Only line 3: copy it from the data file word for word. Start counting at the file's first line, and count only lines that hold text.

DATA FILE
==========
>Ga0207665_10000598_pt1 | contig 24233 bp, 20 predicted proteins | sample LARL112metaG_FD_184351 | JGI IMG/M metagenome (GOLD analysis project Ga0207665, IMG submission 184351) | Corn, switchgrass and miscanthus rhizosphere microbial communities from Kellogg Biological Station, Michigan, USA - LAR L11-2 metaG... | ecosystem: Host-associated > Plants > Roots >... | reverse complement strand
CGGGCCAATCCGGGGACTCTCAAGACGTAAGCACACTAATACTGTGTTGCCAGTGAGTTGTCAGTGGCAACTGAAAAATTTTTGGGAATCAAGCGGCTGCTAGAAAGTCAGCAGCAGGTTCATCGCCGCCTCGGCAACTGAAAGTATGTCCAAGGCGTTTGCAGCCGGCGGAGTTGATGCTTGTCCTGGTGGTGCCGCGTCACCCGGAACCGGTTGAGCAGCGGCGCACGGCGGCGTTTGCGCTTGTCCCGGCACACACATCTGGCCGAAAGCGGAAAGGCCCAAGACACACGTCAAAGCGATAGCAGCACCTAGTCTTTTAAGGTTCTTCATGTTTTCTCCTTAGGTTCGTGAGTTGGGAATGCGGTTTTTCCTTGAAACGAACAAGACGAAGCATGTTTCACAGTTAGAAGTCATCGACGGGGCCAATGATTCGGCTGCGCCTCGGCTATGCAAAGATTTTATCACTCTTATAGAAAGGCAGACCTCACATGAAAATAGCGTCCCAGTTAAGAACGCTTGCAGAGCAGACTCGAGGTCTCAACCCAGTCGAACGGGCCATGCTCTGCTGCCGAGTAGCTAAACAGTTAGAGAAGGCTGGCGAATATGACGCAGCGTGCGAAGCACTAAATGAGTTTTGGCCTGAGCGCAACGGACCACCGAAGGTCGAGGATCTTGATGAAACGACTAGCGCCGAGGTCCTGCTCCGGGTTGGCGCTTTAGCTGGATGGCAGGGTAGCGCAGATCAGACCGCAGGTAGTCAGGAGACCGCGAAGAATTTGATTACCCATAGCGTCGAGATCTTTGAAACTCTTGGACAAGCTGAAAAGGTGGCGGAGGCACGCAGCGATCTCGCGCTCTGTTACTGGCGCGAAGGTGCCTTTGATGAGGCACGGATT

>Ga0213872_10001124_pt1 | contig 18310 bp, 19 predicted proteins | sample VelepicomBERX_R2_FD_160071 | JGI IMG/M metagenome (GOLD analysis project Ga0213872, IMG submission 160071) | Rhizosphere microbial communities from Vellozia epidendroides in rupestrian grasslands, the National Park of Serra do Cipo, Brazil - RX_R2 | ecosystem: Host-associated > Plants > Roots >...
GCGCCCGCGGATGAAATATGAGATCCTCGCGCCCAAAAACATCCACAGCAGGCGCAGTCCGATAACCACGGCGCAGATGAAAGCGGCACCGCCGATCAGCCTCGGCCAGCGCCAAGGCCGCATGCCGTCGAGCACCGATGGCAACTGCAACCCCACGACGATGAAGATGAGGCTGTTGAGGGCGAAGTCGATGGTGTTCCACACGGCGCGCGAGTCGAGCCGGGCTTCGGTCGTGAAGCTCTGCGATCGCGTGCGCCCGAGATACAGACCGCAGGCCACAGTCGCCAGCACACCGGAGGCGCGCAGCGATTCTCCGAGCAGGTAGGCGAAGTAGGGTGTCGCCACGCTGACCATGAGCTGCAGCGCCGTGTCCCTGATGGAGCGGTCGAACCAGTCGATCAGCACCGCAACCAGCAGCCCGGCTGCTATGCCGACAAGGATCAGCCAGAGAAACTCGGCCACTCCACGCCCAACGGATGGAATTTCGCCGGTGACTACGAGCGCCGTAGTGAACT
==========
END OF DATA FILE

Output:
>Ga0213872_10001124_pt1 | contig 18310 bp, 19 predicted proteins | sample VelepicomBERX_R2_FD_160071 | JGI IMG/M metagenome (GOLD analysis project Ga0213872, IMG submission 160071) | Rhizosphere microbial communities from Vellozia epidendroides in rupestrian grasslands, the National Park of Serra do Cipo, Brazil - RX_R2 | ecosystem: Host-associated > Plants > Roots >...